|colors||various shades of color-point|
The Tonkinese Cat is a breed that was created by crossing the Burmese cat with the Traditional Siamese cat in the U.S. The first cats, bred in the1930's, were called "Golden Siamese". It wasn't until the 1960's that the name was changed to "Tonkanese" after the island in the musical South Pacific. Over the years the name was misspelled with the assumption that the cats were named after the Tonkin region of Indochina, and "Tonkinese" was the name used to register the breed in 1974. This is a small, sweet, and highly domestic cat created by mixing two beloved breeds. The result is an active, people-oriented, and vocal Siamese type drive, with the soft, sweet and fragile personality of the Burmese. A very special breed that makes for truely lovely company.
Cool Cat Facts...
Tonkinese are not named for the Bay of Tonkin in Indochina. They were originally named "Tonkanese" with an "a", after the Island in the musical "South Pacific" where it was said that "mixed-breeds were always welcome"! The name was misspelled with an "i" so often that over time it just stuck!
The Tonkinese Cat is recognized by the Cat Fanciers
Association (CFA), the world's largest cat organization. It is a
relatively uncommon pure-bred or "pedigreed" domestic cat
breed. The Tonkinese comes in various shades of brown, cream,
blue and red, either solid or with darker points. Ideally, the points
are more subtle and shaded than those of the Siamese. The coat is
unusually soft and has the texture and look of mink. Shedding is
average and only occasional grooming is desired. The breed is known for
its exceptional personality. Playful, sweet, talkative and loving, the
Tonk is a fine companion, getting along with dogs, other cats and
children equally. These are slender, graceful,
smallish-sized cats that have few breed-related health
issues. Because it is active and loves interaction the Tonkinese
a superb family cat that does well with considerate children, is
extremely affectionate, and likes to be included in all family
Shape: The head is
longer than it is wide. It is a modified wedge which forms an
equilateral triangle when seen from the front. Forehead and nose are
slightly convex, giving a unique look to the face. Muzzle is medium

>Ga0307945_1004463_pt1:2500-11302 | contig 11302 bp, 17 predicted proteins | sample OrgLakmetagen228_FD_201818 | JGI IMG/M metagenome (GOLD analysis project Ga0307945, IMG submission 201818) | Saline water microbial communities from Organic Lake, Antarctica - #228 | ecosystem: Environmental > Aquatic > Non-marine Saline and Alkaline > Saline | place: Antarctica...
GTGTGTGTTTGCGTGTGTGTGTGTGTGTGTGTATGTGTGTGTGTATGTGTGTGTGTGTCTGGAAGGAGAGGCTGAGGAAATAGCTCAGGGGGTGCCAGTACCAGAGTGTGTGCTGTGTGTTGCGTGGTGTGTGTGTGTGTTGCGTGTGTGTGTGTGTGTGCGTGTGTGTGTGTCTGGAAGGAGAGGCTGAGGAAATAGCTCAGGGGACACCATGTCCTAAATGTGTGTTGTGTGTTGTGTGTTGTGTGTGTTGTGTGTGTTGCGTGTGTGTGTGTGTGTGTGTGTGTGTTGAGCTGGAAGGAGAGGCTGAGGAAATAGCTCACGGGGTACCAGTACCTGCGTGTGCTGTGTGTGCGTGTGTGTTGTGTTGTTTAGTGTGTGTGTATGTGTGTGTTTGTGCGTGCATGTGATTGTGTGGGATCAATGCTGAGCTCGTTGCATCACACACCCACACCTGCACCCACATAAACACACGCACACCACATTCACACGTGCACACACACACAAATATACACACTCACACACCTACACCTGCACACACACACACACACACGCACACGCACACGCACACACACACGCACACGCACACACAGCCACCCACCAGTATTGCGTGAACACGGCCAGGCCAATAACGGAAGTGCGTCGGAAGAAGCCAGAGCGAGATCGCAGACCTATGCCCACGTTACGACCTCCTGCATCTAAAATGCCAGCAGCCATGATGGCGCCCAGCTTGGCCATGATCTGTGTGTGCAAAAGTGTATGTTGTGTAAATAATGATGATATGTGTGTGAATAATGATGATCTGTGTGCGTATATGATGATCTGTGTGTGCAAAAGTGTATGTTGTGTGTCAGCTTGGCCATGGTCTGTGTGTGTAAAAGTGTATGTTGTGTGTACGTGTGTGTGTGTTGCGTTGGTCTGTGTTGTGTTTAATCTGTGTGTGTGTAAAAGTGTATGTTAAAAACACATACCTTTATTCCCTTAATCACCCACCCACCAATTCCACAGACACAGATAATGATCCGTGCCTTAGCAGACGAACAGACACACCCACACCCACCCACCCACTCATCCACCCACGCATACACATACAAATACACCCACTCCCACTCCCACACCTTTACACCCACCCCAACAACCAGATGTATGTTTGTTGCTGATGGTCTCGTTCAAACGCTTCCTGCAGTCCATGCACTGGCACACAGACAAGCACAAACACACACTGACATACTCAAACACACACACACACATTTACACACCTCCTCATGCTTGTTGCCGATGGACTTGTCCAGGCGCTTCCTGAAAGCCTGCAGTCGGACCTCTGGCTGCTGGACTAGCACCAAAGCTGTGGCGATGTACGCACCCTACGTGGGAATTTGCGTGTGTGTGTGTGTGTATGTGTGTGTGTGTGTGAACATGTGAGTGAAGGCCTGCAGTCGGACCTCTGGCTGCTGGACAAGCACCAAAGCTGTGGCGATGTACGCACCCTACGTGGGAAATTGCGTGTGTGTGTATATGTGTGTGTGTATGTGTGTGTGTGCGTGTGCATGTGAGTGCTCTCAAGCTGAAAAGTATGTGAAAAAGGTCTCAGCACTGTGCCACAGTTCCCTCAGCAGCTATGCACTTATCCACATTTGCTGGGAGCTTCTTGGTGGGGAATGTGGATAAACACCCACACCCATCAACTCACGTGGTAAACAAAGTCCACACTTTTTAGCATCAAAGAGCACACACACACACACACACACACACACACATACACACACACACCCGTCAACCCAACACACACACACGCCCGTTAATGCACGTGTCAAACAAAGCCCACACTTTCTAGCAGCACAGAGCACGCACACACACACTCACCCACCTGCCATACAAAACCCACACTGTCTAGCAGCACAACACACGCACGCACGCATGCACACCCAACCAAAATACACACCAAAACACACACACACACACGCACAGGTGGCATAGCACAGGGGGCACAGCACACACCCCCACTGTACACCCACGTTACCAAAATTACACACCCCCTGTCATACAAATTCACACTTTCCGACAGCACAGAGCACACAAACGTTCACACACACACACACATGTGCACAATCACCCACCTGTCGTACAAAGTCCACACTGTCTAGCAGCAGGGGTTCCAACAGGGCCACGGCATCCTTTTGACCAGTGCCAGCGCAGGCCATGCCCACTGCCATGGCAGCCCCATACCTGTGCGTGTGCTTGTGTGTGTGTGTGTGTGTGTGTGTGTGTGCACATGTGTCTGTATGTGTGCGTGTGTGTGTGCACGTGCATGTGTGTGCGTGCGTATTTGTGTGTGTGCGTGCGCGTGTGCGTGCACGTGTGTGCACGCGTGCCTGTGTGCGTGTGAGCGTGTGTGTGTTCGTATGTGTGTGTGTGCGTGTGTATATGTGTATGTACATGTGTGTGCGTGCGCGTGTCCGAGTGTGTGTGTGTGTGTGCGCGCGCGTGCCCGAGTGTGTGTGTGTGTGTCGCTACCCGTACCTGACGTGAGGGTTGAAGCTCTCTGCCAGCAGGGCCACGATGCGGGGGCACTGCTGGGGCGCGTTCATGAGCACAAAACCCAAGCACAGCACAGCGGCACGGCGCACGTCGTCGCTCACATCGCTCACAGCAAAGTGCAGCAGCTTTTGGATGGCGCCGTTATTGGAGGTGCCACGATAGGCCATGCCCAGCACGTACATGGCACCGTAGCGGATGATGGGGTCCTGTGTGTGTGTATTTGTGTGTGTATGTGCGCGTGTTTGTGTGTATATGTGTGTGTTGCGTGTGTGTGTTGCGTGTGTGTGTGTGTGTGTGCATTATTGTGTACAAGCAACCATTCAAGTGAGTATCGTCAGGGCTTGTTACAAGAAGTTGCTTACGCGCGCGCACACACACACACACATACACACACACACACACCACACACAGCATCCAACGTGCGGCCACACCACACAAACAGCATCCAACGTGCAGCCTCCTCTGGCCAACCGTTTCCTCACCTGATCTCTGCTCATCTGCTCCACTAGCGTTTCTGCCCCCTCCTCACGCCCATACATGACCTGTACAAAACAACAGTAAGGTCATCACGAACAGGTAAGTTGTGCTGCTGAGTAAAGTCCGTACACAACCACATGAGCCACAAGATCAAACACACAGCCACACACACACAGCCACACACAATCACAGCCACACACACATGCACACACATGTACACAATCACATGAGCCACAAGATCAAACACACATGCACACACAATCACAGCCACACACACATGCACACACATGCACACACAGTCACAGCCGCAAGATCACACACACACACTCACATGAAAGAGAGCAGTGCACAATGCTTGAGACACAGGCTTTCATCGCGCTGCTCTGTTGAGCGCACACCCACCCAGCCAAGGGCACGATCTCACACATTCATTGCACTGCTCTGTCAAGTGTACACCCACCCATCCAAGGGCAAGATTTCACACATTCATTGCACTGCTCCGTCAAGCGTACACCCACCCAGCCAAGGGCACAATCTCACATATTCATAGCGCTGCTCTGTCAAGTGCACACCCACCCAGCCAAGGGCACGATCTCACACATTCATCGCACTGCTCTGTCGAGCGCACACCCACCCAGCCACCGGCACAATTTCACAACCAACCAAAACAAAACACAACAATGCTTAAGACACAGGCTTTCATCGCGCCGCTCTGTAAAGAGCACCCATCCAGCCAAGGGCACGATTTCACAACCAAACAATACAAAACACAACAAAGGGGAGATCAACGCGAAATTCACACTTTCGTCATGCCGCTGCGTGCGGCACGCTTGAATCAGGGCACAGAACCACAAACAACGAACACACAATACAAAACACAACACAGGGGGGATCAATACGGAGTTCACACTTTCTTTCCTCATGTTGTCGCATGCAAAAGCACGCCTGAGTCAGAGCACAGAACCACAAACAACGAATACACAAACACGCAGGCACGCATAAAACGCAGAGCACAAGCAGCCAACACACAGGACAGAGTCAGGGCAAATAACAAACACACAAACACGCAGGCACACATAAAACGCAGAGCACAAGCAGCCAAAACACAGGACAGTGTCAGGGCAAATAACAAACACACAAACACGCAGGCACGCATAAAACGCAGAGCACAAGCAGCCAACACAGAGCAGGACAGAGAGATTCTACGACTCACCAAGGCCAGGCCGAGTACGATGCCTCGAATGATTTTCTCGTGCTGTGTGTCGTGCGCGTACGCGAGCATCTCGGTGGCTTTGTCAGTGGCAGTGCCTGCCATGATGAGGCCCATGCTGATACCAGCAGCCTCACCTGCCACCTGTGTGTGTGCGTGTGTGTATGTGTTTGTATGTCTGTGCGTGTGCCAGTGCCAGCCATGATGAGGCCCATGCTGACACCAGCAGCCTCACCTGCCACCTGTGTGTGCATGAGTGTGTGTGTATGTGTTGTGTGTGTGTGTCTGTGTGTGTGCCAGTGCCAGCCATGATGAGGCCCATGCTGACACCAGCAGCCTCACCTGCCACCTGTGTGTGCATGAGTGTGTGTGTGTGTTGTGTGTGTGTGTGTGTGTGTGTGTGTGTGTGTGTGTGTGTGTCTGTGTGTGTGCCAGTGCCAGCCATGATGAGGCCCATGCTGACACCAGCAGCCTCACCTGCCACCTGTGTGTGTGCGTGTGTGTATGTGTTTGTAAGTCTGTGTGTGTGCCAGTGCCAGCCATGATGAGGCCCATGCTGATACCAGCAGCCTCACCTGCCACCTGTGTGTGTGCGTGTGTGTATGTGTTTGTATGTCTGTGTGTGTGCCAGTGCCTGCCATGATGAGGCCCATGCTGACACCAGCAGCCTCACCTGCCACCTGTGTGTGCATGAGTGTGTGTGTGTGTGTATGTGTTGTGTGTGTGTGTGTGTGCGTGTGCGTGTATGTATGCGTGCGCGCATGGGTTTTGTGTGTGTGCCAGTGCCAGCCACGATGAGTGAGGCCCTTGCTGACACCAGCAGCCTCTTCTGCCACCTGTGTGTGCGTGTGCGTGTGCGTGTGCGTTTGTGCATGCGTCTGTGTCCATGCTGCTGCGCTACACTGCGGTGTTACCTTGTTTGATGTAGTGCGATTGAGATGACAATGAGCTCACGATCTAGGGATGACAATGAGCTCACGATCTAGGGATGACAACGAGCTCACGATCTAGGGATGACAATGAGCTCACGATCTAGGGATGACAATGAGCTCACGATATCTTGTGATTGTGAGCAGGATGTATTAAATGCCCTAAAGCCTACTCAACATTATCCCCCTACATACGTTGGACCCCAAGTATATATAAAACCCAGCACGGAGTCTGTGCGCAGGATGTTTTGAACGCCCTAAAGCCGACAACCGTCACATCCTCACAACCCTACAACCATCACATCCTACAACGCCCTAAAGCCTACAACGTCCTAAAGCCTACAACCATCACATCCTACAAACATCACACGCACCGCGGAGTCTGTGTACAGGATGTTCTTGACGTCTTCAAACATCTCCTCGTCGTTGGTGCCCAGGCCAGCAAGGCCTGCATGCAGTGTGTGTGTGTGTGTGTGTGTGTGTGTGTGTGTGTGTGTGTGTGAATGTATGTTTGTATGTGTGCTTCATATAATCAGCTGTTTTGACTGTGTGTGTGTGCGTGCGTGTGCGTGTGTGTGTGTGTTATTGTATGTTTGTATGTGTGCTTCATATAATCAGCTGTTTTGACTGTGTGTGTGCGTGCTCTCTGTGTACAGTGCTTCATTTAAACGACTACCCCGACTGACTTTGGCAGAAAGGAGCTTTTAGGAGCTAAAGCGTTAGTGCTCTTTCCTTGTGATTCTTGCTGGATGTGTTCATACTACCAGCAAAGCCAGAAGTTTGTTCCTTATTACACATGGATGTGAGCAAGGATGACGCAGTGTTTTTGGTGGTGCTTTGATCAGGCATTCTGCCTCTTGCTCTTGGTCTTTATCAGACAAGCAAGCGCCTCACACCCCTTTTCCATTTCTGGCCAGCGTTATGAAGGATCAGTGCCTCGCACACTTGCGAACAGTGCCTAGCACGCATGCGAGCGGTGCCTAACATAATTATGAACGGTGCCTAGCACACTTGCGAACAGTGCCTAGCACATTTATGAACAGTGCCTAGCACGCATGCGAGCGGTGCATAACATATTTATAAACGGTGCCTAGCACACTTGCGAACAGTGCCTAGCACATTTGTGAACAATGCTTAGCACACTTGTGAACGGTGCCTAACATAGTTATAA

length, neatly formed, full and with
a firm chin and smooth cheeks. The ears are medium to large in size,
taller than wide with medium width to the base and rounded tips. The
eyes are almond
shaped, wide and brilliant, slightly angled. Eye color may be any
appropriate to coat color.
Body and Tail: Small, solid and well-rounded. Should look neither stocky, nor delicate. Some individuals can be quite lean and muscular. The legs are of medium length, slightly longer in the back, with medium size, oval shaped feet. The tail is slim and of medium length, with rounded tip and no taper. It must not be whippy.
Coat: The fur is very short in length. Very soft, close to the body and very shiny.
Pattern: This cat comes in solid, mink or pointed pattern, and in four shades- blue, champagne, platinum, and a dark brown called mink. Tabby or tiger type markings are highly undesirable.
Overall Appearance: This should be a hard-bodied, lean and muscular cat with remarkable heft for the size. Graceful and exotic overall. The coat is short, soft and sleek with remarkable sheen. A neat little package of a cat with a charming and affectionate personality.
Wondering if you should allow your cat to go outside unsupervised? Well there are definitely some pure breeds that should never be outside cats. Hairless breeds like the Sphynx are extremely vulnerable and should always be supervised outdoors. Docile breeds like the Burmese may not be able to defend themselves. All cats allowed outdoors are exposed to diseases and parasites that they would not otherwise encounter. Fred Flintstone put his saber-tooth out every night, but the cat jumped right back in the window - and he was a saber-tooth! Still, most of us feel a little envy when we see our domestic companion out on some high perch, sniffing the breeze of liberty, and there is no doubt that cats love their freedom. So what do YOU think ....Inside Cat or Outside Cat? Comment Here...